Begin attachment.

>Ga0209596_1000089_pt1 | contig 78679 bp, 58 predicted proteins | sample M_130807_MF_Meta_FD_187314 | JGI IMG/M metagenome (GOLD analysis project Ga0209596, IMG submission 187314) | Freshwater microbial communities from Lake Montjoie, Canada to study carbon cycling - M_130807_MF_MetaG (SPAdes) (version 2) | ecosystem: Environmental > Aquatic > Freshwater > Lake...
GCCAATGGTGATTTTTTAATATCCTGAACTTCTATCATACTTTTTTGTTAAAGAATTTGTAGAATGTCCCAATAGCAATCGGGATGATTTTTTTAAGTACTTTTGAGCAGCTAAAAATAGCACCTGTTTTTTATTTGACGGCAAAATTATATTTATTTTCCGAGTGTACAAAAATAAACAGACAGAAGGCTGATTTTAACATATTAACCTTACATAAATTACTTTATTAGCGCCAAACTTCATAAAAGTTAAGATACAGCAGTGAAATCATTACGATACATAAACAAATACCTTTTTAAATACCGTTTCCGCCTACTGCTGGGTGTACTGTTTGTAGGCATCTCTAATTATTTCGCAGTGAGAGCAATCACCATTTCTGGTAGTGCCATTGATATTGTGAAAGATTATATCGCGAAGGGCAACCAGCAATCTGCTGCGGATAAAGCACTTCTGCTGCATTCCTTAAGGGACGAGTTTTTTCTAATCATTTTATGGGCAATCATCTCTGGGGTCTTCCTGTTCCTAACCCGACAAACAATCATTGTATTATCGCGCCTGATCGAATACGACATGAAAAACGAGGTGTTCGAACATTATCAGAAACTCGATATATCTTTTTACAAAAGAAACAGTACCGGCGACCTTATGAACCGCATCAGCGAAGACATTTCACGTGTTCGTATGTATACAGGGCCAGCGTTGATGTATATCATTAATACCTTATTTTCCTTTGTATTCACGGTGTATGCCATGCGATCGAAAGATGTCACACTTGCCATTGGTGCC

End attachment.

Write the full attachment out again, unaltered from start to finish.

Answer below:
>Ga0209596_1000089_pt1 | contig 78679 bp, 58 predicted proteins | sample M_130807_MF_Meta_FD_187314 | JGI IMG/M metagenome (GOLD analysis project Ga0209596, IMG submission 187314) | Freshwater microbial communities from Lake Montjoie, Canada to study carbon cycling - M_130807_MF_MetaG (SPAdes) (version 2) | ecosystem: Environmental > Aquatic > Freshwater > Lake...
GCCAATGGTGATTTTTTAATATCCTGAACTTCTATCATACTTTTTTGTTAAAGAATTTGTAGAATGTCCCAATAGCAATCGGGATGATTTTTTTAAGTACTTTTGAGCAGCTAAAAATAGCACCTGTTTTTTATTTGACGGCAAAATTATATTTATTTTCCGAGTGTACAAAAATAAACAGACAGAAGGCTGATTTTAACATATTAACCTTACATAAATTACTTTATTAGCGCCAAACTTCATAAAAGTTAAGATACAGCAGTGAAATCATTACGATACATAAACAAATACCTTTTTAAATACCGTTTCCGCCTACTGCTGGGTGTACTGTTTGTAGGCATCTCTAATTATTTCGCAGTGAGAGCAATCACCATTTCTGGTAGTGCCATTGATATTGTGAAAGATTATATCGCGAAGGGCAACCAGCAATCTGCTGCGGATAAAGCACTTCTGCTGCATTCCTTAAGGGACGAGTTTTTTCTAATCATTTTATGGGCAATCATCTCTGGGGTCTTCCTGTTCCTAACCCGACAAACAATCATTGTATTATCGCGCCTGATCGAATACGACATGAAAAACGAGGTGTTCGAACATTATCAGAAACTCGATATATCTTTTTACAAAAGAAACAGTACCGGCGACCTTATGAACCGCATCAGCGAAGACATTTCACGTGTTCGTATGTATACAGGGCCAGCGTTGATGTATATCATTAATACCTTATTTTCCTTTGTATTCACGGTGTATGCCATGCGATCGAAAGATGTCACACTTGCCATTGGTGCC